The White House
Washington, DC 20500
Dear Mr. President:
As I steel myself for a deficit-reduction tax increase, please allow me to respectfully remind you that current economic conditions are hurting even those you probably consider to be higher earners.
I am what you might call a hard-work-and-long-hours professional. whose earnings reflect 30 years of slow and steady career development. I came from very modest family circumstances, working my way through college and graduate school without parental help, generously helped by government and private loans and grants. For nearly twenty years, I have owned a small consulting business - well, micro, as it is just me - and while the first decade had its ups and downs, more recent years have been very successful. My husband Bert has also slowly but surely grown his earnings through long hours and hard work, although in his case it’s been through employment, not self-employment.
Like many of our generation (I am 54 years old) Bert and I had hoped this final decade or so prior to retirement would be our best wealth-guiding years. With our children’s college education behind us, we were on track to begin moving our retirement accounts away from market risk, and focusing our late-working-career earnings into additional savings during our countdown to retirement. Unfortunately, we are now seeing the fruit of our work and savings shrink like a forgotten apple in the back of the fridge. The only thing growing in those retirement accounts is anxiety.
We no longer have confidence to predict a comfortable retirement, and we must cast aside any notion of an orderly exit from market risk, as it would be financial suicide to bail out of stock-baed investments today. And, like many others, we were severely hampered in our ability to redouble efforts to bolster our savings from current earnings. In our case, it is a particularly difficult current earnings scenario. I develop and teach seminars to train commercial loan officers, and as you might imagine, banks have stopped sending money on training. Bert’s job is by no means assured, either. Our 2009 income may fall below your high-income, tax-increase threshold. But when incomes rebound in 2010 or 2011, our likely higher tax rate will hamper efforts to restore lost retirement funds during the decade that will count the most. I’ll see particularly high taxes if your plan includes raising self-employment taxes as well as income taxes.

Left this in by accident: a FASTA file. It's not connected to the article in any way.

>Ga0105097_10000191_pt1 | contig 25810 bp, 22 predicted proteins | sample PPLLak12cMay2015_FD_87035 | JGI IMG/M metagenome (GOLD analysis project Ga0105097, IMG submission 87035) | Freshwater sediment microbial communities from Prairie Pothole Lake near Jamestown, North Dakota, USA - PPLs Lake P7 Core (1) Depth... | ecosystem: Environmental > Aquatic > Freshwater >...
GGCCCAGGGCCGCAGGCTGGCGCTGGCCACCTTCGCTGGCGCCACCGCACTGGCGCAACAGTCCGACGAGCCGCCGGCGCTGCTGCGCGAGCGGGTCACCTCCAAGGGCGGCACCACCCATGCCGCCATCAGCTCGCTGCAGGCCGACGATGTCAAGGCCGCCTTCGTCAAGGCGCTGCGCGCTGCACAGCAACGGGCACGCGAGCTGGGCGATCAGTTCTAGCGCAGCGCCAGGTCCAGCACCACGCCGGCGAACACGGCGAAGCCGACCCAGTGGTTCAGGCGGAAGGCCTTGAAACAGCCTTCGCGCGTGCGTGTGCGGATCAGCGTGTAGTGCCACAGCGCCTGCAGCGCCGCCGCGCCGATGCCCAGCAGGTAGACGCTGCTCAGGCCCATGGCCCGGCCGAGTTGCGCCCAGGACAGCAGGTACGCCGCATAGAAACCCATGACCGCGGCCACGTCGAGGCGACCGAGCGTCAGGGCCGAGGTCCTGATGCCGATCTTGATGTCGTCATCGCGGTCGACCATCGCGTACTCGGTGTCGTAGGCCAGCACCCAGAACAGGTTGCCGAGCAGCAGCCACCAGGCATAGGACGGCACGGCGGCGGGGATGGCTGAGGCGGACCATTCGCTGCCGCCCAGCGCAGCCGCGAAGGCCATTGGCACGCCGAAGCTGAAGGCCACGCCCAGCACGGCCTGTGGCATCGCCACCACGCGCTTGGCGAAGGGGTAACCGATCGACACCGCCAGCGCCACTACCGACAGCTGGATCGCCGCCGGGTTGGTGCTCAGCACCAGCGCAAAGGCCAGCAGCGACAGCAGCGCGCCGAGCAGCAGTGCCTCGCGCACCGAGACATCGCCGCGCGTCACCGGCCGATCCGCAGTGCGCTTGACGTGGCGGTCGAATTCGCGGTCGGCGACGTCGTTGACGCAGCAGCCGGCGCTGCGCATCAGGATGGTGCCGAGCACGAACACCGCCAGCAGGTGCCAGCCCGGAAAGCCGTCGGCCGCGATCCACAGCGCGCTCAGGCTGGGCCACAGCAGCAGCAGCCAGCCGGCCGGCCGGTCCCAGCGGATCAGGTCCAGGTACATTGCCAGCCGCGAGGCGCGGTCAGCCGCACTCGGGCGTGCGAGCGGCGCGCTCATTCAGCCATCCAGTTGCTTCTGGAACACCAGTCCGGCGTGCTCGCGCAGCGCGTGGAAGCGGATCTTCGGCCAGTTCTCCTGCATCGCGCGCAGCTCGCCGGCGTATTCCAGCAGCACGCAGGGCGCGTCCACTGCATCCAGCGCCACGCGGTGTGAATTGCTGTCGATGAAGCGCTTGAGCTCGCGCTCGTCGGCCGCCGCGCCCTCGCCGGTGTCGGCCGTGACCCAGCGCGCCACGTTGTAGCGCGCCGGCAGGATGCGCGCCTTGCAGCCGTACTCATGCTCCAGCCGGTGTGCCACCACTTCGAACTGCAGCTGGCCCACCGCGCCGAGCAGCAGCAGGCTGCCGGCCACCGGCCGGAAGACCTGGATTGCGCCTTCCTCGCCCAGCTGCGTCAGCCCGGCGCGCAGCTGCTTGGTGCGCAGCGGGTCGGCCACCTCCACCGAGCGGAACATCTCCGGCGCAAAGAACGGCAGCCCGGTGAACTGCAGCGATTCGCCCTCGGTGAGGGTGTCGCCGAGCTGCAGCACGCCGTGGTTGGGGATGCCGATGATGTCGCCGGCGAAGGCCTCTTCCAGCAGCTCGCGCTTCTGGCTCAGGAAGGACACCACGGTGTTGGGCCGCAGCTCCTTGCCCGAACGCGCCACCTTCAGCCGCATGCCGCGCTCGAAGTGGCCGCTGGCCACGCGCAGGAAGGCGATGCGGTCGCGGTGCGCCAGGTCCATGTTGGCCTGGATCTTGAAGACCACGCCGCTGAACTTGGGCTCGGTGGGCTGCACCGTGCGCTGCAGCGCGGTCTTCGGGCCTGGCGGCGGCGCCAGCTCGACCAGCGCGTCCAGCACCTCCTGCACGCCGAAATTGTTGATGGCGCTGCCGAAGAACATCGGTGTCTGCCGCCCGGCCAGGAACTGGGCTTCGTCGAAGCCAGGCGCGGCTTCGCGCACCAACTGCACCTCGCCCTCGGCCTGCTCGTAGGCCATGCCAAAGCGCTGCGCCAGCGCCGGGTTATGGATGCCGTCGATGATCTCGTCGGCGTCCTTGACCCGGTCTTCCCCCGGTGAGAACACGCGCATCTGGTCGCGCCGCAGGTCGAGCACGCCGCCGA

So, we have a trifecta of trauma: decimated retirement funds + extended exposure to pre-retirement market risk + reduced current income to re-build, especially if higher taxes further reduce replacement savings.
When Joe the Plumber was on every news anchor’s lips, I supported your statement that the more fortunate among us need to share the wealth. I still believe that. I canvassed door-to-door for your campaign, and I donated to it. I believed in your candidacy, and I believe in your stimulus package today. However, please think carefully about the extent of tax increases at this time. The stimulus packed will help restore the economy. But as your work to simultaneously reduce the budget deficit, please keep in mind that we and others like us also need a fair chance to close the gap on what you might call our retirement deficit. Tax if you must, but with due knowledge of and care for those whose circumstances may not be as ‘wealthy’ as tax tables suggest. Restrict the deficit reduction plan to moderate tax increases that all us to both rebuild our lost retirement assets and return to making the kind of consumer purchases and business investments that support the immediate need for economic recovery.
Thank you for considering my perspectives, and sincerest best wishes in accomplishing your near-term and longer range objectives for our country.